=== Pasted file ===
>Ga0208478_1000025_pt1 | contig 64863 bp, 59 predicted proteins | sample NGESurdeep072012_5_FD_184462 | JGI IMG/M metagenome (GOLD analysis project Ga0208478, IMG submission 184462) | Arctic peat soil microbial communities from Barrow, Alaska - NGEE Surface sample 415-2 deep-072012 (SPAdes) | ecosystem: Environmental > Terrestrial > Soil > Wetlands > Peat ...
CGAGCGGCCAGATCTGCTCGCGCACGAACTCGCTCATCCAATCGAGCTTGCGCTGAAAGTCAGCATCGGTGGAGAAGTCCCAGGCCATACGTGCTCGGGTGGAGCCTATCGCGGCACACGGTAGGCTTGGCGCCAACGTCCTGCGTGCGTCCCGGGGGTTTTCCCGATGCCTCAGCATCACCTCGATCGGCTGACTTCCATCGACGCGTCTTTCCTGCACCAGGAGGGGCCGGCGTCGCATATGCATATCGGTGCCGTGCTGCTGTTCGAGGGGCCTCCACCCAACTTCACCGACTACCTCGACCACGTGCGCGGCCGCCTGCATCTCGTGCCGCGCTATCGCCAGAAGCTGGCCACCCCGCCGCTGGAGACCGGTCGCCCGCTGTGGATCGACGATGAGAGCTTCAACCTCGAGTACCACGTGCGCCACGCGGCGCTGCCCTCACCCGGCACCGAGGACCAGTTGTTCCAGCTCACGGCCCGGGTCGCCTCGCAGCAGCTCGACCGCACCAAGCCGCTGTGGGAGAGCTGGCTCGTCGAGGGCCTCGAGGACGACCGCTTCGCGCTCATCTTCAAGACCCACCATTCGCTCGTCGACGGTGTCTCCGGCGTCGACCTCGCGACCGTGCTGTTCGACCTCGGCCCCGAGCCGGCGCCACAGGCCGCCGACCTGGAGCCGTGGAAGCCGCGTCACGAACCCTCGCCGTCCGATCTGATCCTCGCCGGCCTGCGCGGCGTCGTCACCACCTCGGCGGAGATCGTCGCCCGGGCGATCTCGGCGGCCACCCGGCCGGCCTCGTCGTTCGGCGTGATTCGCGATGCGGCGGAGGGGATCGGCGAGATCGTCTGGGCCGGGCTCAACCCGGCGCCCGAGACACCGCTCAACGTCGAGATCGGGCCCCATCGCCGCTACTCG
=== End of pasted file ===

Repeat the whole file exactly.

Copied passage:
>Ga0208478_1000025_pt1 | contig 64863 bp, 59 predicted proteins | sample NGESurdeep072012_5_FD_184462 | JGI IMG/M metagenome (GOLD analysis project Ga0208478, IMG submission 184462) | Arctic peat soil microbial communities from Barrow, Alaska - NGEE Surface sample 415-2 deep-072012 (SPAdes) | ecosystem: Environmental > Terrestrial > Soil > Wetlands > Peat ...
CGAGCGGCCAGATCTGCTCGCGCACGAACTCGCTCATCCAATCGAGCTTGCGCTGAAAGTCAGCATCGGTGGAGAAGTCCCAGGCCATACGTGCTCGGGTGGAGCCTATCGCGGCACACGGTAGGCTTGGCGCCAACGTCCTGCGTGCGTCCCGGGGGTTTTCCCGATGCCTCAGCATCACCTCGATCGGCTGACTTCCATCGACGCGTCTTTCCTGCACCAGGAGGGGCCGGCGTCGCATATGCATATCGGTGCCGTGCTGCTGTTCGAGGGGCCTCCACCCAACTTCACCGACTACCTCGACCACGTGCGCGGCCGCCTGCATCTCGTGCCGCGCTATCGCCAGAAGCTGGCCACCCCGCCGCTGGAGACCGGTCGCCCGCTGTGGATCGACGATGAGAGCTTCAACCTCGAGTACCACGTGCGCCACGCGGCGCTGCCCTCACCCGGCACCGAGGACCAGTTGTTCCAGCTCACGGCCCGGGTCGCCTCGCAGCAGCTCGACCGCACCAAGCCGCTGTGGGAGAGCTGGCTCGTCGAGGGCCTCGAGGACGACCGCTTCGCGCTCATCTTCAAGACCCACCATTCGCTCGTCGACGGTGTCTCCGGCGTCGACCTCGCGACCGTGCTGTTCGACCTCGGCCCCGAGCCGGCGCCACAGGCCGCCGACCTGGAGCCGTGGAAGCCGCGTCACGAACCCTCGCCGTCCGATCTGATCCTCGCCGGCCTGCGCGGCGTCGTCACCACCTCGGCGGAGATCGTCGCCCGGGCGATCTCGGCGGCCACCCGGCCGGCCTCGTCGTTCGGCGTGATTCGCGATGCGGCGGAGGGGATCGGCGAGATCGTCTGGGCCGGGCTCAACCCGGCGCCCGAGACACCGCTCAACGTCGAGATCGGGCCCCATCGCCGCTACTCG